A rare aircraft brought to South Africa in the 1970s crashed at the Swartkop Air Force Base in Pretoria on Wednesday.
Two Reserve Force pilots were killed after the Patchen Explorer crashed during a scheduled General Flying Day at the SA Air Force (SAAF) Museum in Valhalla, Pretoria, said SAAF corporate services director Brigadier-General Mongezi Kweta.
The crash happened at around 09:30.
Kweta said the names of the pilots would be released after their families had been informed.
"An investigation into the fatal crash is currently underway to determine the cause and events that led to the unfortunate fatal crash."
The minister of defence and military veterans, Ms Nosiviwe Mapisa-Nqakula, the deputy minister of defence and military veterans, Mr Thabang Makwetla, the chief of the South African National Defence Force, General Solly Shoke, and the acting chief of the South African Air Force, Major-General Mzayifani Innocent Buthelezi, express heartfelt condolences to the family, friends and colleagues of the deceased pilots. May their souls find eternal peace."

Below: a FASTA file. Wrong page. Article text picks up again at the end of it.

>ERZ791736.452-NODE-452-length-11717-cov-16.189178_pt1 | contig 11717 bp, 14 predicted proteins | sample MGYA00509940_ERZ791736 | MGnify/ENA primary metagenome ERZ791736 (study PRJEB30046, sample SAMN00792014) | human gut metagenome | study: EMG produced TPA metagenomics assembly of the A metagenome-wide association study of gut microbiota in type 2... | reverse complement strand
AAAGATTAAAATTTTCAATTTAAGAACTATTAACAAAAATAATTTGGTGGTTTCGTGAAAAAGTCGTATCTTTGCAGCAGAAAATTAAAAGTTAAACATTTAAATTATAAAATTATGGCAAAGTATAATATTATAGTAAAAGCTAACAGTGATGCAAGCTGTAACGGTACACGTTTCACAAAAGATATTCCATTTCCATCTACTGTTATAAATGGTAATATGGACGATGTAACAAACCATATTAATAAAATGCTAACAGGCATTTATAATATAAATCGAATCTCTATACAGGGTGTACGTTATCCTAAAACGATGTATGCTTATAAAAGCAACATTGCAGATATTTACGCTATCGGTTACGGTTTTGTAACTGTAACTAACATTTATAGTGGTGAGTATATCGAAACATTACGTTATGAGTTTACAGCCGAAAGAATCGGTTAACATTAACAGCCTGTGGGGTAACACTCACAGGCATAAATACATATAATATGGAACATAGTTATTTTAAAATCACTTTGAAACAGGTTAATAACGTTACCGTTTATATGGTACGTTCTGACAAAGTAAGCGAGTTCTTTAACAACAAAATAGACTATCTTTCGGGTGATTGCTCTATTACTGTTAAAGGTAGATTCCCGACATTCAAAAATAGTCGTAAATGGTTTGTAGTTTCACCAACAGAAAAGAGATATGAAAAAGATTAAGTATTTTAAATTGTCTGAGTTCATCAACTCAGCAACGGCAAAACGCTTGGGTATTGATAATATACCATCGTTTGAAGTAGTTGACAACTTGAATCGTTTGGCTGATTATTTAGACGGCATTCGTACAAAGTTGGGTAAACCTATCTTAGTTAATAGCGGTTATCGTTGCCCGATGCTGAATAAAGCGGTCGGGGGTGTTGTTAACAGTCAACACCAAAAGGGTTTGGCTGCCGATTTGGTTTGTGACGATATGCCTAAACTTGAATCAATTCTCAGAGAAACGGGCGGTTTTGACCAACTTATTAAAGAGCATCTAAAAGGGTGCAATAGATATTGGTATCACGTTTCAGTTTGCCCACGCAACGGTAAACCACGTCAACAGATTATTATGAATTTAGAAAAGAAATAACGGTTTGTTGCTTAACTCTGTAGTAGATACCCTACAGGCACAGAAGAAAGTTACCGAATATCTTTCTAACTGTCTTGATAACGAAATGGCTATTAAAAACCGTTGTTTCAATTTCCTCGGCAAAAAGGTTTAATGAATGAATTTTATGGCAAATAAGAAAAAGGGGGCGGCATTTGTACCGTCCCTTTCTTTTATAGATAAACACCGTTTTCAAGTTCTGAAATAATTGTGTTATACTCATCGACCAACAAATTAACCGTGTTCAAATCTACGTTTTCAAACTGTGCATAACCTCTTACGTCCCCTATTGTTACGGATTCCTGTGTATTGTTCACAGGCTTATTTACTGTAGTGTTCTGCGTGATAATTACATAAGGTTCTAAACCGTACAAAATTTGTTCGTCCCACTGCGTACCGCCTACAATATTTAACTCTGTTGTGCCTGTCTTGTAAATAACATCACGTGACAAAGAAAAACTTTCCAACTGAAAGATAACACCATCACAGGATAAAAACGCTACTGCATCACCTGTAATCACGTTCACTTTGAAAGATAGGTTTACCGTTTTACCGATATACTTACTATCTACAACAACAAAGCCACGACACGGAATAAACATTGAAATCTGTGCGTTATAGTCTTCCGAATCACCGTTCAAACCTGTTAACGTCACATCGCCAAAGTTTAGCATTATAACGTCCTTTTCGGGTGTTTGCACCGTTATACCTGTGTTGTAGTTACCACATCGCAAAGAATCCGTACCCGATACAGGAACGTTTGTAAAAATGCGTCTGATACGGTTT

Sources told News24 the aircraft had been running circuits before the crash.
It is the world's only Patchen Explorer, and countless hours had been invested in refurbishing it.
The aircraft was brought to South Africa in May 1975 by Dr Maitland Reed of National Dynamics, with plans to put it into production.
However, these plans never materialised, and Reed offered it to the SAAF for evaluation.
The aircraft was moved to the Test Flight and Development Centre, then based at AFB Waterkloof, where it was tasked as a communications aircraft.
It stood idle between 1979 and 1986 and slowly deteriorated. The Patchen Explorer was transferred to the SAAF Museum and in February 1987, it was serviced and made airworthy.
In 1989, it was again grounded, needing repairs, and only returned to airworthiness in 2013.
This is a developing story